The number of people forced to flee their homes worldwide has risen to over 50 million for the first time in the post-World War Two era, stretching aid services to breaking point.
On World Refugee Day the UN reported that the number of refugees, asylum-seekers and internally-displaced people worldwide reached 51.2 million at the end of 2013, six million more than was reported in 2012.
The increase was driven mainly by the conflict in Syria, which at the end of last year had forced 2.5 million people into becoming refugees, with 6.5 million internally displaced. New displacement in Central African Republic and South Sudan also contributed to the rise in numbers.
"We are seeing here the immense costs of not ending wars, of failing to resolve or prevent conflict," said head of the UNHCR António Guterres.
"Peace is today dangerously in deficit. Humanitarians can help as a palliative, but political solutions are vitally needed."
The increase in displacement has huge implications for foreign aid budgets in donor nations and the absorption and hosting capacities of countries on the front lines of refugee crises.
Guterres added that non-traditional donors need to step forward to help alleviate pressure.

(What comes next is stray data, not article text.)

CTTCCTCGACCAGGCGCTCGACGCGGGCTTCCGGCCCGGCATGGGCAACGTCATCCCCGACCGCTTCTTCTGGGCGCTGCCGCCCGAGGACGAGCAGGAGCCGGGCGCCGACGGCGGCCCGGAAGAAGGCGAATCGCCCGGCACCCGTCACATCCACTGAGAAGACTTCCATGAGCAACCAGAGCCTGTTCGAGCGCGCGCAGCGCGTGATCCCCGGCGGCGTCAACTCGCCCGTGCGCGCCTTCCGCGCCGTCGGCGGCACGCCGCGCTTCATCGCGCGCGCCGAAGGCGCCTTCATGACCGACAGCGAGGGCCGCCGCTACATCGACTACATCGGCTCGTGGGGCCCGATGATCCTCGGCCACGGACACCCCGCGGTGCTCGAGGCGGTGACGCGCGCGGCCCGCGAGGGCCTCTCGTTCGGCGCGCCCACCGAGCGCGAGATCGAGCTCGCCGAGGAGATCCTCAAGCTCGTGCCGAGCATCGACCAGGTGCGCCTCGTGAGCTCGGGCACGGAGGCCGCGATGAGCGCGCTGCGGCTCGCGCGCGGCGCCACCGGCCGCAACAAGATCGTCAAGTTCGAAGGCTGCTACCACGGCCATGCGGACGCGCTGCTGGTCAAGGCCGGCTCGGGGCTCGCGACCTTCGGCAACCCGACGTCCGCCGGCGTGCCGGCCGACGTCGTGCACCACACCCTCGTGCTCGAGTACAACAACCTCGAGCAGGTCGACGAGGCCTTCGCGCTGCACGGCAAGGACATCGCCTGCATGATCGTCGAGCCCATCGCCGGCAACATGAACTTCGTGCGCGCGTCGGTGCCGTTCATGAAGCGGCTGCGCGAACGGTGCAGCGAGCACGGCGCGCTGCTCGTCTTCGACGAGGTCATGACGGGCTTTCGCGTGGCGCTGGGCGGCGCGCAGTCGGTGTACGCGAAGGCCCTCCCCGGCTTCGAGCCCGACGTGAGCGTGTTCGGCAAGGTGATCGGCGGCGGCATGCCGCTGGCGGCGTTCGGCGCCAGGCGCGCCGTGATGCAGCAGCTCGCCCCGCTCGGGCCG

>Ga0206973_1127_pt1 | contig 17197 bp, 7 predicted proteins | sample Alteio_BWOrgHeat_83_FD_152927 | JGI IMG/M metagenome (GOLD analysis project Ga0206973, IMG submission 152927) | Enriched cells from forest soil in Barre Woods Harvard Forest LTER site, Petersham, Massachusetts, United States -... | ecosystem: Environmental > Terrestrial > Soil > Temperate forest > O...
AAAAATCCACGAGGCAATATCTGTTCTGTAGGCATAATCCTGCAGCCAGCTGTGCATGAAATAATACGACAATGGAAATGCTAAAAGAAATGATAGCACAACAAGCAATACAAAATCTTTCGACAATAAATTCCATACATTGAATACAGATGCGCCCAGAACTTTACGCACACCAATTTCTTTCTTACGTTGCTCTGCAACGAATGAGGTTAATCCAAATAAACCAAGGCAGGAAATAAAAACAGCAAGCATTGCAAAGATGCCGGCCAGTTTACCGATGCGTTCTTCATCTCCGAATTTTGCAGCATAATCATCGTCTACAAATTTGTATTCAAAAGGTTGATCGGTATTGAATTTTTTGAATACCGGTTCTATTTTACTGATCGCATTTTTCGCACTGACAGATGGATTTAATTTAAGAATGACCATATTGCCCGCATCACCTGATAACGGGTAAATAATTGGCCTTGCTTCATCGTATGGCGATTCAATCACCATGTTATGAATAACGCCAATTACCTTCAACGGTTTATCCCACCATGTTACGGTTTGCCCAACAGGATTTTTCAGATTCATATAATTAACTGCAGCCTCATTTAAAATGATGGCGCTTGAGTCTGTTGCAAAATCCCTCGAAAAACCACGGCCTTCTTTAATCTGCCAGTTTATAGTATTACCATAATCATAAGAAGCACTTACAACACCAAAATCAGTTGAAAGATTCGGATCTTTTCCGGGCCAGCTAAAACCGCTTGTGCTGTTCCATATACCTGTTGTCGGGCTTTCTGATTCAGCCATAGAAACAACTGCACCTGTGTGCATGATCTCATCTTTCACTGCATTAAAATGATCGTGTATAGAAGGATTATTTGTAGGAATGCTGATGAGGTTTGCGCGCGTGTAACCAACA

"The international community has to overcome its differences and find solutions to the conflicts of today in South Sudan, Syria, Central African Republic and elsewhere. As many people are forcibly displaced today as the entire populations of countries such as Spain, South Africa or South Korea," said Guterres.
Displacement data in the UNHCR's annual Global Trends report defined three groups, of refugees, asylum-seekers and the internally displaced.
Among these, refugee numbers amounted to 16.7 million people worldwide, the highest figure UNHCR has seen since 200. In addition, more than half of the refugees under UNHCR's care (6.3 million) had at the end of 2013 been in exile for more than five years.
Overall, the biggest refugee populations under UNHCR care and by source country are Afghans, Syrians and Somalis – together accounting for more than half of the global refugee total. Pakistan, Iran and Lebanon hosted more refugees than any other countries.
Asia and the Pacific had the largest regional refugee population overall at 3.5 million people. Sub-Saharan Africa had 2.9 million refugees, while the Middle East and North Africa had 2.6 million.
In 2013, 1.1 million people submitted applications for asylum, the majority of these in developed countries. A record 25,300 asylum applications were from children who were separated from or unaccompanied by parents. Syrians lodged 64,300 claims, more than any other nationality.
Internal displacement, which encompasses people forced to flee to other parts of their country, amounted to 33.3 million people.
Climate change, population growth, urbanisation and a lack of food and water were among factors forcing people to leave their homes.
"It's sometimes difficult to identify the main motivation," Guterres told the Guardian. "The classic idea that you have economic migrants who want a better life, and refugees who flee conflict and persecution – it is true, but now you have a number of people who are forced to move by a combination of reasons, which are not always obvious."